Defend the Consumer Bureau

For more than 20 years, Consumer Program Director Ed Mierzwinski has helped us stand up against big banks and credit card companies.

A CONSUMER COP ON THE FINANCIAL BEAT

You work hard to earn your money. You should be able to save, invest and manage your money without fear of being trapped, tricked or ripped off by the institutions you are trusting with your financial future.

That’s why we need strong consumer protections on Wall Street. And from the 2008 economic collapse, we know how big of an impact those institutions can have on our economy when they play fast and loose with our money. It made it clear: Americans need a watchdog agency on Wall Street, devoted to creating and enforcing fair, clear and transparent rules to protect consumers.

So in 2010, we helped create the Consumer Financial Protection Bureau (CFPB) to be our consumer cop on the financial beat.

THE CFPB GETS THE JOB DONE

Despite the fact that the CFPB is not widely known, they’ve been hugely successful at working for consumers, returning nearly $12 billion to more than 29 million people who were ripped off by companies that broke the law … in just six years.

The Consumer Bureau holds big banks, debt collectors and lenders accountable. Here are a few examples of some of the cases the CFPB has taken on to protect consumers:

When American Honda Finance used discriminatory pricing to rip off African-American, Hispanic and Asia/Pacific Island borrowers who paid too much for car loans, the CFPB returned $24 million to these consumers.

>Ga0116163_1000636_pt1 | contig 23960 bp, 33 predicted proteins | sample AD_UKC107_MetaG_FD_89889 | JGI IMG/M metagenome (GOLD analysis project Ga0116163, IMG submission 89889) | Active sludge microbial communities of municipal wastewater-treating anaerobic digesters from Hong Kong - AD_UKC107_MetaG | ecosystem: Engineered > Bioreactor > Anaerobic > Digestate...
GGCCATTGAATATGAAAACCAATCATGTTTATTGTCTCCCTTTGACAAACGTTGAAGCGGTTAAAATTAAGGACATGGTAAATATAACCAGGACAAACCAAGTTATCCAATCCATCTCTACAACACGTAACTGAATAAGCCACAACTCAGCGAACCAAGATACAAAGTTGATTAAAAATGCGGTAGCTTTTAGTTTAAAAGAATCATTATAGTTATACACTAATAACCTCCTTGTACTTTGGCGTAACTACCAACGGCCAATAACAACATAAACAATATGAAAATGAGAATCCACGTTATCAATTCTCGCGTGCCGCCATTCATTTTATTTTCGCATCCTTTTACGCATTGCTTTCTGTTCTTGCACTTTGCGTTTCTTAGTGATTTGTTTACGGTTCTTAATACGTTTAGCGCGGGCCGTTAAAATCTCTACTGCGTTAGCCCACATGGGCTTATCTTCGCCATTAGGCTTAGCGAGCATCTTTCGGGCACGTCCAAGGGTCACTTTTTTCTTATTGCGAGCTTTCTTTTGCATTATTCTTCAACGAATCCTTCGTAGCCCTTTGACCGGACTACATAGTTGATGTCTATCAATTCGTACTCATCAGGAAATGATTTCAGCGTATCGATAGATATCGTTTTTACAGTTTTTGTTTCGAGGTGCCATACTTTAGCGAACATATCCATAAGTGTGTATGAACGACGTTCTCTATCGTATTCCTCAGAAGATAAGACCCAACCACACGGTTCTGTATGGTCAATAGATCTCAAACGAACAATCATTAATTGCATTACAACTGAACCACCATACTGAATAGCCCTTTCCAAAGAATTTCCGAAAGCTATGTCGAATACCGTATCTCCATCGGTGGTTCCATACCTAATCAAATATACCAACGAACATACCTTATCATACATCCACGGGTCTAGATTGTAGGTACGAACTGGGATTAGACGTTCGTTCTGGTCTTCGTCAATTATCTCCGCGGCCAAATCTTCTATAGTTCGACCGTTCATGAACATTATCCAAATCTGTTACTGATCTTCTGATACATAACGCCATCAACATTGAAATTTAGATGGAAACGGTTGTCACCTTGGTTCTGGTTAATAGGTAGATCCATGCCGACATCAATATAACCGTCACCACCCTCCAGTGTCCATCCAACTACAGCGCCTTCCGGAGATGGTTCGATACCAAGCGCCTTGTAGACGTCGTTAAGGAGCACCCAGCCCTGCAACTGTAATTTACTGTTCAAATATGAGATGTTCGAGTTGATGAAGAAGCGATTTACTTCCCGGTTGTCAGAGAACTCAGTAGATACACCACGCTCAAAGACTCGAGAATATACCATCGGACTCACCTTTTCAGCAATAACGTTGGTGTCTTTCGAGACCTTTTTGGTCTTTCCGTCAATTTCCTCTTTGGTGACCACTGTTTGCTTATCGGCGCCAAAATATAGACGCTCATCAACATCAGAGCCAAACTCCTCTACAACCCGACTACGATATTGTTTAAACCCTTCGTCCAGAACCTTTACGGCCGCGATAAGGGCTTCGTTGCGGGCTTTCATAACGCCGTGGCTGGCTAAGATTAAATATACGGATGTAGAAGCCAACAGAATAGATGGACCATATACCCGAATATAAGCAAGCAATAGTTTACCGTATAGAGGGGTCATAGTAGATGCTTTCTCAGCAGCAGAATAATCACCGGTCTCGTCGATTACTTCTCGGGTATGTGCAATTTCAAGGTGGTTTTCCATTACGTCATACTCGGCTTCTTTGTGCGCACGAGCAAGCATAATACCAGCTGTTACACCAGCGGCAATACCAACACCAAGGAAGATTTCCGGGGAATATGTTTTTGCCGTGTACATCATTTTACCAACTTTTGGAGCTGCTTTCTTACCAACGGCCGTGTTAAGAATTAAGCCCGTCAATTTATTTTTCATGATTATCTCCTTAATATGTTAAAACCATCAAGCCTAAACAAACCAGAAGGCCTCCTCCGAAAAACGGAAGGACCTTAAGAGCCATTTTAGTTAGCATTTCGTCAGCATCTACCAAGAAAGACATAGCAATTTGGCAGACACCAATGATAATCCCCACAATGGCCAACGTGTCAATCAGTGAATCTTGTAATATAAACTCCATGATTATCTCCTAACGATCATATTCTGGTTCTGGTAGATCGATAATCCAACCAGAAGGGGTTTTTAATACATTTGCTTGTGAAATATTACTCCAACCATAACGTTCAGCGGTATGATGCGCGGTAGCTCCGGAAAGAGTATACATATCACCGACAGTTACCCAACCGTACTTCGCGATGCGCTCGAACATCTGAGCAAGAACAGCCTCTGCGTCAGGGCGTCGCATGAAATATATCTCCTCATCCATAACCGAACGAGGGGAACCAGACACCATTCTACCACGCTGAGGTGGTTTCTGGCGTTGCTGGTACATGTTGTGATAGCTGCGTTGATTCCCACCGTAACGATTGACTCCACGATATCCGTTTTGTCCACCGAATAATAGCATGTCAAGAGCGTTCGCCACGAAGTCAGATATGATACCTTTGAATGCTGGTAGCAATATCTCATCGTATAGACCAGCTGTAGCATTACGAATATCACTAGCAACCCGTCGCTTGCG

The Department of Justice and 47 states joined the CFPB in a $216 million action against JP Morgan Chase Bank for illegal debt collection practices affecting over half a million Americans.

When it was discovered that Wells Fargo employees were opening unauthorized debit and credit accounts using their customer's information, the CFPB fined Wells Fargo $100 million for fraud.

The CFPB fined Equifax and TransUnion — two of the three largest credit reporting agencies — $5 million for selling inflated credit scores to consumers that were different from ones actually used by lenders and returned $17 million to those harmed by the deception.

In addition, the Consumer Bureau has helped level the financial playing field, educating veterans, senior citizens, new homeowners, college students and low-income consumers on how to keep their finances secure.

The Consumer Bureau's success should be earning it applause in Washington. Yet instead of cheering on the agency, the Trump administration and many members of Congress are pushing to weaken or even get rid of it.